Opening Lines I – IV

Opening Lines I – IV
Tina di Carlo (Editor)
Drawing Matter, 2018

Paperback | 7-3/4 x 11-1/2 inches | 592 pages in four volumes | English | ISBN: | £100.00

PUBLISHER'S DESCRIPTION:

This series of books is generated, very simply, from conversations with architects sitting again in front of their old sketchbooks. Often, he or she may not have opened them for many years; we found them ready to speak now quite as unselfconsciously as they had been drawing decades before.

The Drawing Matter collection has a focus on material of this kind, and we have long recognized that sketchbooks are generally the most personal – and the least casually accessible – medium for the production of architectural thinking. To understand the collection better, we have tried here to invent an instrument in which the ideas of the architect, as expressed in the sketchbook and through the spoken word, might once again be synchronized.

The publication of the four volumes is timed to coincide with an exhibition of the same title at the Tchoban Foundation Museum for Architectural Drawing, in Berlin.

dDAB COMMENTARY:

In June 2013 Portuguese architect Álvaro Siza spoke at the Museum of Modern Art about the Foundation Iberê Camargo in Porto Alegre, Brazil. It was a memorable lecture in part because of the format, with page after page from Siza's sketchbooks displayed large on the screen behind him. It was like a peek into his design process, his words revealing what was happening with his distinctive sketches. There were photographs of the building as well, but really the talk was about drawing and the process of making architecture. He even described how he liked to sit at a cafe with coffee and pastry, sketching his surroundings; if someone recognized him or he received special treatment he would move on to another cafe and resume his anonymity. In this sense, sketching is highly personal to Siza, so hearing him explain his sketches was an intimate experience, even in a room with hundreds of spectators.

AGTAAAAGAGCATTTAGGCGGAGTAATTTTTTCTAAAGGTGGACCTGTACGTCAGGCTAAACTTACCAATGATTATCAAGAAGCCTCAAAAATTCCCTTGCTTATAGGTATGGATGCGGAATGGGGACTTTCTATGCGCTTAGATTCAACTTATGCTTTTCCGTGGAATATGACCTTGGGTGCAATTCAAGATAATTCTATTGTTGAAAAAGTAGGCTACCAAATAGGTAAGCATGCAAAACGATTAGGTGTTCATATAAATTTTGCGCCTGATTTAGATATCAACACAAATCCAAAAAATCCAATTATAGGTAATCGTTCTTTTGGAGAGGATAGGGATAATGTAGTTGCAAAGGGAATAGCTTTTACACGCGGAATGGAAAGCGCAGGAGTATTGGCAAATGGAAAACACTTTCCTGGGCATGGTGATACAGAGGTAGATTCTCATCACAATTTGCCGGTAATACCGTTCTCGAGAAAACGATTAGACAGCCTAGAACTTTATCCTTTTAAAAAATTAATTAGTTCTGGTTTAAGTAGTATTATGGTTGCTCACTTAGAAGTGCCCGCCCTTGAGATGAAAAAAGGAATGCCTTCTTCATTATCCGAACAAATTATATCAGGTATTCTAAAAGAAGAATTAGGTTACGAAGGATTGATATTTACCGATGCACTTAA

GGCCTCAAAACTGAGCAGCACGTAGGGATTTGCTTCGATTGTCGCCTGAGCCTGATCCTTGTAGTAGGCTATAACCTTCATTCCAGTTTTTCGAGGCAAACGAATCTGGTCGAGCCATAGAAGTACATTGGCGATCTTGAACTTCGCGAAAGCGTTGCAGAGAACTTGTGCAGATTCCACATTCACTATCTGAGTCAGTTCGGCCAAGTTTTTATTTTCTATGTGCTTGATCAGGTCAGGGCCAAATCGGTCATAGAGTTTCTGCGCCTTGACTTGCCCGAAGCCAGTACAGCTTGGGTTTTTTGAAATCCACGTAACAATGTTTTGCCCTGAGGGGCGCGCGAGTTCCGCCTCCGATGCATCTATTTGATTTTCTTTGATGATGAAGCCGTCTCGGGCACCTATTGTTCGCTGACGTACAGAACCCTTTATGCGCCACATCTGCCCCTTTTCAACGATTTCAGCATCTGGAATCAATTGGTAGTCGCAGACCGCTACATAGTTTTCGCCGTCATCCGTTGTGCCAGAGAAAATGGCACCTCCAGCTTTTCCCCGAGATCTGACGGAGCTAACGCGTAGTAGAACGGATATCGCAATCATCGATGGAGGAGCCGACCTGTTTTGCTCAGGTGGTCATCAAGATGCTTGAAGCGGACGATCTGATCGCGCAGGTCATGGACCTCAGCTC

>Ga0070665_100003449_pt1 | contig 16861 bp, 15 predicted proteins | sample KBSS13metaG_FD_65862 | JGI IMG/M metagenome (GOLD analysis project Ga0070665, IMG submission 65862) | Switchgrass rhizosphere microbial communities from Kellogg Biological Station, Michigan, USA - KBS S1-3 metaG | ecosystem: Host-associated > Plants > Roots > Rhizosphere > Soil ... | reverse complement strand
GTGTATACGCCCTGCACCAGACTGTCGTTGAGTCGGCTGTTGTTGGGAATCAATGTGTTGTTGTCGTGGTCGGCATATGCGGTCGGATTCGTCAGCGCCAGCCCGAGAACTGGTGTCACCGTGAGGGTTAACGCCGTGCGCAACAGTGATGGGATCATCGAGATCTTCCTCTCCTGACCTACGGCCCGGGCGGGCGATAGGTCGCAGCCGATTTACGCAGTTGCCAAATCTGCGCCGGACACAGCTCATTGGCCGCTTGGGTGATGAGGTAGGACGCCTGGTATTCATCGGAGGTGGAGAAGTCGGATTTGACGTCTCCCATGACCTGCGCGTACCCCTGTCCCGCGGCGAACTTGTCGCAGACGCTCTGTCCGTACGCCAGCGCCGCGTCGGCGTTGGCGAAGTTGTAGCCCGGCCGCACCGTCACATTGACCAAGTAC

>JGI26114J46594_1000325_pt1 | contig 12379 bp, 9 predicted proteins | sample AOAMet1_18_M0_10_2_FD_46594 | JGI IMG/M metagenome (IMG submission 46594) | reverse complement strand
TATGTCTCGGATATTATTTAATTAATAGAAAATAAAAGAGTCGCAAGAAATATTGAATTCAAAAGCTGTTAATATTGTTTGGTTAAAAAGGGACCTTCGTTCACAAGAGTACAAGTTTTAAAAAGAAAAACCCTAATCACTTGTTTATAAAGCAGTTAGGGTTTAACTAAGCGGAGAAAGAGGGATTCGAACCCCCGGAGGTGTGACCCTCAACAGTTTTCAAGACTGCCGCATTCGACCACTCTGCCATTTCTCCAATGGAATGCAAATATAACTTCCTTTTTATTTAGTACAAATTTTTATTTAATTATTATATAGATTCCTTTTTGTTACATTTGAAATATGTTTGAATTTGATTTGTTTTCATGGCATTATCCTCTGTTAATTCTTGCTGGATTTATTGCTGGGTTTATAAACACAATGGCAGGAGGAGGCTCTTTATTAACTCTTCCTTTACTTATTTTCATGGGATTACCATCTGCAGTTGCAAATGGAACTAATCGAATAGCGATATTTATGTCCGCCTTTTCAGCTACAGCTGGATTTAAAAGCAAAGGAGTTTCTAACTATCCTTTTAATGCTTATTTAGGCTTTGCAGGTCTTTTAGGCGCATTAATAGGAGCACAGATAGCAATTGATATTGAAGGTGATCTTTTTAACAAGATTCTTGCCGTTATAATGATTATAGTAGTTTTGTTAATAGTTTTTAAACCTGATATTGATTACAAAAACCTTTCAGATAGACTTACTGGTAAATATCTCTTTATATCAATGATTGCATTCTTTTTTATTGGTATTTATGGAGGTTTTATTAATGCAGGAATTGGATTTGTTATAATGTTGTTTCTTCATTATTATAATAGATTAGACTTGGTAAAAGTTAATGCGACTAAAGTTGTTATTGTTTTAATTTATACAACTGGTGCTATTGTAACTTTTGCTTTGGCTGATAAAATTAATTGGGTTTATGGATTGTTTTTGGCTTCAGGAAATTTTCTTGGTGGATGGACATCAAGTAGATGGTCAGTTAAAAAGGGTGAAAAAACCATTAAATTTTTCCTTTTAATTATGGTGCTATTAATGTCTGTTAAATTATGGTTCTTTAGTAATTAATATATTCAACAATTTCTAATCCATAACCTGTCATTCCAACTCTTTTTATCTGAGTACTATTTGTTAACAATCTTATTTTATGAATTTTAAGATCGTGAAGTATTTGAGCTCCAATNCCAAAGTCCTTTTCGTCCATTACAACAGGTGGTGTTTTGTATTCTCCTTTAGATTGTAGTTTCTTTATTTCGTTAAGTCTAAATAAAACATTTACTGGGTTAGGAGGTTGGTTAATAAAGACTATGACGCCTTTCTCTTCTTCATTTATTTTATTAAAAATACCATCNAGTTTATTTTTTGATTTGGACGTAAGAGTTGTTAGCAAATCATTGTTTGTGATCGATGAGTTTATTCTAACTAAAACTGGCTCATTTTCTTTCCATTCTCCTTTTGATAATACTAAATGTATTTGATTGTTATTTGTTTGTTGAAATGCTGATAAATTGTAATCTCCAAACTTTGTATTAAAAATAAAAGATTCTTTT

A similar intimate experience is found in the first of four (and counting?) Opening Lines books from Somerset's Drawing Matter, published on the occasion of a 2018 exhibition at the Tchoban Foundation in Berlin. Opening Lines I: Álvaro Siza Vieira finds Siza literally sitting down one afternoon with Manuel Montenegro and Niall Hobhouse and describing the pages from seven early sketchbooks. (Videos of the conversations are available on Drawing Matter's Vimeo channel.) Siza's sketchbooks are numbered and here he talks about numbers 4, 8, 13, 34, 40 and 41. That those sketchbooks span from 1977 to 1979 should indicate just how much Siza draws and give a hint of how many sketchbooks he has accumulated and completed since. The originals are beautifully reproduced on the book's large pages, while the transcribed conversations are found on smaller pages that are keyed to the numbered drawings. (This format extends to the rest of the series.) There are an abundance of sketches pertaining to SAAL Bouça Housing in Porto, the Borges & Irmão Bank in Vila do Conde, and other buildings, but we also see sketches of people and other things that drew his attention; one drawing even has Siza sketching himself sketching his legs — a drawing within a drawing.

The four Opening Lines books are available individually from Drawing Matter or as a bundle. I'm guessing the 240-page book on Siza would be the most appealing to architects. It's definitely the case with me, even if I had not seen Siza speak at MoMA all those years ago — so recognizable are his sketches, always set at an angle to the page. This doesn't mean the other three books in the series are throwaways. Hardly. The Siza book can be seen as an invitation to explore the sketchbooks of the three other architects: Adolfo Natalini of Superstudio, British architect Tony Fretton, and Irish, London-based architect Níall McLaughlin

Although these three books are shorter (126, 86, and 140 pages, respectively), they are just as rewarding in their drawings combined with conversations. Natalini focuses on The Continuous Monument, revealing the rough sketches that led to the iconic montages Superstudio is known for. Fretton walks through the sketchbooks for the 30-year-old Lisson Gallery in London. And McLaughlin, who has, in my opinion, the most beautiful hand in the lot, talks through a number of his sketchbooks, culminating in drawings for the Alzheimer’s Respite Centre in Dublin, which was creatively exhibited at the 2016 Venice Architecture Biennale. Series editor Tina di Carlo writes that "Drawing Matter will continue the series as the occasion arises," so I'm crossing my fingers for some such occasion.

SPREADS:
Opening Lines I: Álvaro Siza Vieira
Opening Lines I: Álvaro Siza Vieira
Opening Lines II: Adolfo Natalini
Opening Lines II: Adolfo Natalini
Opening Lines III: Tony Fretton
Opening Lines III: Tony Fretton
Opening Lines IV: Níall McLaughlin
Opening Lines IV: Níall McLaughlin